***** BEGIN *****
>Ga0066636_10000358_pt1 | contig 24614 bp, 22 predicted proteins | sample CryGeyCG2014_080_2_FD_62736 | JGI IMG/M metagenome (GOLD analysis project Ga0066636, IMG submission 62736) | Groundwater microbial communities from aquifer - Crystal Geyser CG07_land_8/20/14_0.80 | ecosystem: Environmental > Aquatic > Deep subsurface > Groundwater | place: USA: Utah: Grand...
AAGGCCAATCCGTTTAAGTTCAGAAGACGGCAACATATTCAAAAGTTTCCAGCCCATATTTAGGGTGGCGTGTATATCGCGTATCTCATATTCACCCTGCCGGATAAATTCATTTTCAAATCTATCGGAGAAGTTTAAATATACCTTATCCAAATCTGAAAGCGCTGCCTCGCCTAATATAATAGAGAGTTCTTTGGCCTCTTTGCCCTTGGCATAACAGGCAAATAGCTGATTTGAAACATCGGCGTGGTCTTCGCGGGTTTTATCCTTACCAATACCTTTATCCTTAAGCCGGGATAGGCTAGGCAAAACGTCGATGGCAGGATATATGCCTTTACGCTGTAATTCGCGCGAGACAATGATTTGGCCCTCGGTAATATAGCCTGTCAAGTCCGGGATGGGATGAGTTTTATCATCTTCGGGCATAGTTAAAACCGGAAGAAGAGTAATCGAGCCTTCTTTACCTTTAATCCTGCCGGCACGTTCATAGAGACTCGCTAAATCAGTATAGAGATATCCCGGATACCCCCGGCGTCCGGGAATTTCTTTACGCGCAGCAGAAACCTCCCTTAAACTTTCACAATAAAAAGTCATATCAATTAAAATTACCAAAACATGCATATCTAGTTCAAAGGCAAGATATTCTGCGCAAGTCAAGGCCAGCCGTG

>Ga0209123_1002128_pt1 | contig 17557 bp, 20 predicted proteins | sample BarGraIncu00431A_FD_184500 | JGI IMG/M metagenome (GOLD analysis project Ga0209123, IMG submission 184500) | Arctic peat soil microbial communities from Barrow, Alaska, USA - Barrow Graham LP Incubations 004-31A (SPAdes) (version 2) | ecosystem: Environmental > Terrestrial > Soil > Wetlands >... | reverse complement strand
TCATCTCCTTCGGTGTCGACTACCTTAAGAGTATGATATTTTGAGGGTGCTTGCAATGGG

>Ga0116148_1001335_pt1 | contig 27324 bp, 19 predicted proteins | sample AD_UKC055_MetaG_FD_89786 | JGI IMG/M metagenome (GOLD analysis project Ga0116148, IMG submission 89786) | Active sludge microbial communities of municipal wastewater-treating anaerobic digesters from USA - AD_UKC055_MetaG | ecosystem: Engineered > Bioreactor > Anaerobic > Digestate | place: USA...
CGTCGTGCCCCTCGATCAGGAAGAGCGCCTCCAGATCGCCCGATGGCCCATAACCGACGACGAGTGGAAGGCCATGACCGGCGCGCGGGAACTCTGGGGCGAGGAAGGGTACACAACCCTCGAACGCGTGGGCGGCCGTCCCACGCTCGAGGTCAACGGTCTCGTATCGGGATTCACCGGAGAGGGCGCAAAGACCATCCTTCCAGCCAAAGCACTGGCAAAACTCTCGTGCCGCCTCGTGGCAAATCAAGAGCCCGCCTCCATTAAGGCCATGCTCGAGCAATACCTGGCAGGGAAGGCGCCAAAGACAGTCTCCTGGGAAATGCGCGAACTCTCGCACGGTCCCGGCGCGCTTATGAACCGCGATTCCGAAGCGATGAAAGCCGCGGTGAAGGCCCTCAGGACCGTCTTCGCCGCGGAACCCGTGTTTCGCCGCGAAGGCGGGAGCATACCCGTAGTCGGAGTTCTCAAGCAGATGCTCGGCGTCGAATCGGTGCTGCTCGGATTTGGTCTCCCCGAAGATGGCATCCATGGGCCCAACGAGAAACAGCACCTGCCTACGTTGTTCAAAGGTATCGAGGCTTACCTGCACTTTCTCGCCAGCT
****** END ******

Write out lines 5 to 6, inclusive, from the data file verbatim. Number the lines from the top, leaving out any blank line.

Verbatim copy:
>Ga0116148_1001335_pt1 | contig 27324 bp, 19 predicted proteins | sample AD_UKC055_MetaG_FD_89786 | JGI IMG/M metagenome (GOLD analysis project Ga0116148, IMG submission 89786) | Active sludge microbial communities of municipal wastewater-treating anaerobic digesters from USA - AD_UKC055_MetaG | ecosystem: Engineered > Bioreactor > Anaerobic > Digestate | place: USA...
CGTCGTGCCCCTCGATCAGGAAGAGCGCCTCCAGATCGCCCGATGGCCCATAACCGACGACGAGTGGAAGGCCATGACCGGCGCGCGGGAACTCTGGGGCGAGGAAGGGTACACAACCCTCGAACGCGTGGGCGGCCGTCCCACGCTCGAGGTCAACGGTCTCGTATCGGGATTCACCGGAGAGGGCGCAAAGACCATCCTTCCAGCCAAAGCACTGGCAAAACTCTCGTGCCGCCTCGTGGCAAATCAAGAGCCCGCCTCCATTAAGGCCATGCTCGAGCAATACCTGGCAGGGAAGGCGCCAAAGACAGTCTCCTGGGAAATGCGCGAACTCTCGCACGGTCCCGGCGCGCTTATGAACCGCGATTCCGAAGCGATGAAAGCCGCGGTGAAGGCCCTCAGGACCGTCTTCGCCGCGGAACCCGTGTTTCGCCGCGAAGGCGGGAGCATACCCGTAGTCGGAGTTCTCAAGCAGATGCTCGGCGTCGAATCGGTGCTGCTCGGATTTGGTCTCCCCGAAGATGGCATCCATGGGCCCAACGAGAAACAGCACCTGCCTACGTTGTTCAAAGGTATCGAGGCTTACCTGCACTTTCTCGCCAGCT